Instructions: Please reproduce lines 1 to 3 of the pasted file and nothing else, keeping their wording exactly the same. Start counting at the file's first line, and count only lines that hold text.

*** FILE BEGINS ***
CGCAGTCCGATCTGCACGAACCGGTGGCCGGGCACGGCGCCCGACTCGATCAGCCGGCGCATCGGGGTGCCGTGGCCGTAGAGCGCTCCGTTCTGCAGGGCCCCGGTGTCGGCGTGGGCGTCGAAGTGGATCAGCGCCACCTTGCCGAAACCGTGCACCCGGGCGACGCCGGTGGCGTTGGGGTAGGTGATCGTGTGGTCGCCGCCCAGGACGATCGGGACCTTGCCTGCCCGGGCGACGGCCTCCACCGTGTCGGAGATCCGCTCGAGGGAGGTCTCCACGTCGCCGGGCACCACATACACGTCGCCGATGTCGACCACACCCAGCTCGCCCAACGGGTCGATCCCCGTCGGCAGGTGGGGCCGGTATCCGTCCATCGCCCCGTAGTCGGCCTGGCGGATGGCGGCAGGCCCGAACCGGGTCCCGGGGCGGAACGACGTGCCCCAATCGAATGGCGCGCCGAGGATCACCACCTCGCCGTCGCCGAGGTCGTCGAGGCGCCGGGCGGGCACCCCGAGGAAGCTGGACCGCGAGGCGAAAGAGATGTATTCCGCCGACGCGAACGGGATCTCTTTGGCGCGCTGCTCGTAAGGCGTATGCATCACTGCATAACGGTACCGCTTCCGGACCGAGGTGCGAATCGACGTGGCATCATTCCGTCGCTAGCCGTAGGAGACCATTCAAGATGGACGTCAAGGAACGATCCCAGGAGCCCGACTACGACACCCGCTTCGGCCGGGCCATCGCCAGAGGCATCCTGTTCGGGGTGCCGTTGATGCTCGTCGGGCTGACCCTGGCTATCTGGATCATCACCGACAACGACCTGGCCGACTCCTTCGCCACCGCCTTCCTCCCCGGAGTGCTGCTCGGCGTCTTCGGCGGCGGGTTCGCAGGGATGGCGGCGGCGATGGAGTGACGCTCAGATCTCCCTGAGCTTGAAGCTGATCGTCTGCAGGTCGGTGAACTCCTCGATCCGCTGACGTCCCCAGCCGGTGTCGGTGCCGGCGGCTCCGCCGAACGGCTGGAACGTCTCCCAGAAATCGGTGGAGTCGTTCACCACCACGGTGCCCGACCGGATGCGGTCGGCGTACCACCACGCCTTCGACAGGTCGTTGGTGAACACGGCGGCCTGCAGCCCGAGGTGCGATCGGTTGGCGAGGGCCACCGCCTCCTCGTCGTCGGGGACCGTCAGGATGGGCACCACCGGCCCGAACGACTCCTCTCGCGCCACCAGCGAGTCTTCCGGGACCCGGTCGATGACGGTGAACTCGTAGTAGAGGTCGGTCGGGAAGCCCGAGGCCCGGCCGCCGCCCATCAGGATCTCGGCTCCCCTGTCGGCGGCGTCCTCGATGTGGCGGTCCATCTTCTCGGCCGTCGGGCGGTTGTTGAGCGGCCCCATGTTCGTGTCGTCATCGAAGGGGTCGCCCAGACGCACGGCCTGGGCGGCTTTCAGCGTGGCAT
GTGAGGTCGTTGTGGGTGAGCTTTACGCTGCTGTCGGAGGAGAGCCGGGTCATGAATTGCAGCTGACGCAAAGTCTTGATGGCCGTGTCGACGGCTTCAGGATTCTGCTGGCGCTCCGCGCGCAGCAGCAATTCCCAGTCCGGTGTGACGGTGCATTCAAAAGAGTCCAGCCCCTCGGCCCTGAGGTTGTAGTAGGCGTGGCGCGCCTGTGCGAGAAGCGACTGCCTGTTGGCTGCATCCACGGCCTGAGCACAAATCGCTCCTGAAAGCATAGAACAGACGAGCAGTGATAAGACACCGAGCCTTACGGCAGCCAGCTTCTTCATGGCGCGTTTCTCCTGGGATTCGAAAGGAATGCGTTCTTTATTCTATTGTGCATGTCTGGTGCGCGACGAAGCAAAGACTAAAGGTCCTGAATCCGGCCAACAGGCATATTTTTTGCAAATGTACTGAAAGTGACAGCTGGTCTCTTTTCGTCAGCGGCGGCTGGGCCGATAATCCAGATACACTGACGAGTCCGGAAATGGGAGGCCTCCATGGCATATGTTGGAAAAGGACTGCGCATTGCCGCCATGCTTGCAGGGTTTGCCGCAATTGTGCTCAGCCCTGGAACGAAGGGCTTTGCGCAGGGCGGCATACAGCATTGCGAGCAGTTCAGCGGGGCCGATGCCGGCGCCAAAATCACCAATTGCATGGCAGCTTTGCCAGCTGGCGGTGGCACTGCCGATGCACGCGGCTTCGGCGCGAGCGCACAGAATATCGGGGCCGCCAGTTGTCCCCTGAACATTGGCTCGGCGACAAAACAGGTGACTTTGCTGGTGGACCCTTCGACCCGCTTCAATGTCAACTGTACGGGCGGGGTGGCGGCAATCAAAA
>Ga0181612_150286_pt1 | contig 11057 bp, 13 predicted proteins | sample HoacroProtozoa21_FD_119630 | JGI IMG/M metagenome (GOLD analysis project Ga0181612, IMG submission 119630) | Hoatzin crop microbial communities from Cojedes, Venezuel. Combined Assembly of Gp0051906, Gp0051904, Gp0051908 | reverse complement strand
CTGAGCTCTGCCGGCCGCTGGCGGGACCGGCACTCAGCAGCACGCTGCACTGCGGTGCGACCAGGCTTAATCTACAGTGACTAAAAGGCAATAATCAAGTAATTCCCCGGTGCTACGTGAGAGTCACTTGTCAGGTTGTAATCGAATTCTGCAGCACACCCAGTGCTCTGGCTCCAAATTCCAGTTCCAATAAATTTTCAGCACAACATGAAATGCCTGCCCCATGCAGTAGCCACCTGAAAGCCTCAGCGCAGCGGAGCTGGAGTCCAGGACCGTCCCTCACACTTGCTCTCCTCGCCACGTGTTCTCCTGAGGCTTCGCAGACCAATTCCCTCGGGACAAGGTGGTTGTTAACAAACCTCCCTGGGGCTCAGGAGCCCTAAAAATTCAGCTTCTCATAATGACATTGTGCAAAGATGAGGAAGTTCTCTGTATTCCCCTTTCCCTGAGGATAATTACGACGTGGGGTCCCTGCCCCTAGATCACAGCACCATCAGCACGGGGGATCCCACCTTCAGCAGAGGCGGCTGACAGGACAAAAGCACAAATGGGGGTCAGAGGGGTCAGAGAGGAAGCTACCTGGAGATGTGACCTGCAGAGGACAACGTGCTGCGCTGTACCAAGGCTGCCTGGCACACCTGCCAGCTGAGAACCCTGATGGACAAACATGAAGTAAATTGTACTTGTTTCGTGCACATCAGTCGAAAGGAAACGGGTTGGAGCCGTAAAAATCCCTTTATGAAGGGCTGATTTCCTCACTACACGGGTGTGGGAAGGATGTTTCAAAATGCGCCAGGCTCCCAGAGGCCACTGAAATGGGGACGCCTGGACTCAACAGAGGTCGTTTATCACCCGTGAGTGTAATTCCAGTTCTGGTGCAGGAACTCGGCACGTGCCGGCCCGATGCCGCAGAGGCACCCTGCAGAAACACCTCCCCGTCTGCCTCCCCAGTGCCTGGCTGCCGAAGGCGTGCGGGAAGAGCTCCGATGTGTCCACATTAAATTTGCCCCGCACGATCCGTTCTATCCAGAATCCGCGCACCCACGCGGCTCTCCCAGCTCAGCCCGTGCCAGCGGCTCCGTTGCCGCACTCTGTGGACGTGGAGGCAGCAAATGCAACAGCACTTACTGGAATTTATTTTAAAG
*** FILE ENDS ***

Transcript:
CGCAGTCCGATCTGCACGAACCGGTGGCCGGGCACGGCGCCCGACTCGATCAGCCGGCGCATCGGGGTGCCGTGGCCGTAGAGCGCTCCGTTCTGCAGGGCCCCGGTGTCGGCGTGGGCGTCGAAGTGGATCAGCGCCACCTTGCCGAAACCGTGCACCCGGGCGACGCCGGTGGCGTTGGGGTAGGTGATCGTGTGGTCGCCGCCCAGGACGATCGGGACCTTGCCTGCCCGGGCGACGGCCTCCACCGTGTCGGAGATCCGCTCGAGGGAGGTCTCCACGTCGCCGGGCACCACATACACGTCGCCGATGTCGACCACACCCAGCTCGCCCAACGGGTCGATCCCCGTCGGCAGGTGGGGCCGGTATCCGTCCATCGCCCCGTAGTCGGCCTGGCGGATGGCGGCAGGCCCGAACCGGGTCCCGGGGCGGAACGACGTGCCCCAATCGAATGGCGCGCCGAGGATCACCACCTCGCCGTCGCCGAGGTCGTCGAGGCGCCGGGCGGGCACCCCGAGGAAGCTGGACCGCGAGGCGAAAGAGATGTATTCCGCCGACGCGAACGGGATCTCTTTGGCGCGCTGCTCGTAAGGCGTATGCATCACTGCATAACGGTACCGCTTCCGGACCGAGGTGCGAATCGACGTGGCATCATTCCGTCGCTAGCCGTAGGAGACCATTCAAGATGGACGTCAAGGAACGATCCCAGGAGCCCGACTACGACACCCGCTTCGGCCGGGCCATCGCCAGAGGCATCCTGTTCGGGGTGCCGTTGATGCTCGTCGGGCTGACCCTGGCTATCTGGATCATCACCGACAACGACCTGGCCGACTCCTTCGCCACCGCCTTCCTCCCCGGAGTGCTGCTCGGCGTCTTCGGCGGCGGGTTCGCAGGGATGGCGGCGGCGATGGAGTGACGCTCAGATCTCCCTGAGCTTGAAGCTGATCGTCTGCAGGTCGGTGAACTCCTCGATCCGCTGACGTCCCCAGCCGGTGTCGGTGCCGGCGGCTCCGCCGAACGGCTGGAACGTCTCCCAGAAATCGGTGGAGTCGTTCACCACCACGGTGCCCGACCGGATGCGGTCGGCGTACCACCACGCCTTCGACAGGTCGTTGGTGAACACGGCGGCCTGCAGCCCGAGGTGCGATCGGTTGGCGAGGGCCACCGCCTCCTCGTCGTCGGGGACCGTCAGGATGGGCACCACCGGCCCGAACGACTCCTCTCGCGCCACCAGCGAGTCTTCCGGGACCCGGTCGATGACGGTGAACTCGTAGTAGAGGTCGGTCGGGAAGCCCGAGGCCCGGCCGCCGCCCATCAGGATCTCGGCTCCCCTGTCGGCGGCGTCCTCGATGTGGCGGTCCATCTTCTCGGCCGTCGGGCGGTTGTTGAGCGGCCCCATGTTCGTGTCGTCATCGAAGGGGTCGCCCAGACGCACGGCCTGGGCGGCTTTCAGCGTGGCAT
GTGAGGTCGTTGTGGGTGAGCTTTACGCTGCTGTCGGAGGAGAGCCGGGTCATGAATTGCAGCTGACGCAAAGTCTTGATGGCCGTGTCGACGGCTTCAGGATTCTGCTGGCGCTCCGCGCGCAGCAGCAATTCCCAGTCCGGTGTGACGGTGCATTCAAAAGAGTCCAGCCCCTCGGCCCTGAGGTTGTAGTAGGCGTGGCGCGCCTGTGCGAGAAGCGACTGCCTGTTGGCTGCATCCACGGCCTGAGCACAAATCGCTCCTGAAAGCATAGAACAGACGAGCAGTGATAAGACACCGAGCCTTACGGCAGCCAGCTTCTTCATGGCGCGTTTCTCCTGGGATTCGAAAGGAATGCGTTCTTTATTCTATTGTGCATGTCTGGTGCGCGACGAAGCAAAGACTAAAGGTCCTGAATCCGGCCAACAGGCATATTTTTTGCAAATGTACTGAAAGTGACAGCTGGTCTCTTTTCGTCAGCGGCGGCTGGGCCGATAATCCAGATACACTGACGAGTCCGGAAATGGGAGGCCTCCATGGCATATGTTGGAAAAGGACTGCGCATTGCCGCCATGCTTGCAGGGTTTGCCGCAATTGTGCTCAGCCCTGGAACGAAGGGCTTTGCGCAGGGCGGCATACAGCATTGCGAGCAGTTCAGCGGGGCCGATGCCGGCGCCAAAATCACCAATTGCATGGCAGCTTTGCCAGCTGGCGGTGGCACTGCCGATGCACGCGGCTTCGGCGCGAGCGCACAGAATATCGGGGCCGCCAGTTGTCCCCTGAACATTGGCTCGGCGACAAAACAGGTGACTTTGCTGGTGGACCCTTCGACCCGCTTCAATGTCAACTGTACGGGCGGGGTGGCGGCAATCAAAA
>Ga0181612_150286_pt1 | contig 11057 bp, 13 predicted proteins | sample HoacroProtozoa21_FD_119630 | JGI IMG/M metagenome (GOLD analysis project Ga0181612, IMG submission 119630) | Hoatzin crop microbial communities from Cojedes, Venezuel. Combined Assembly of Gp0051906, Gp0051904, Gp0051908 | reverse complement strand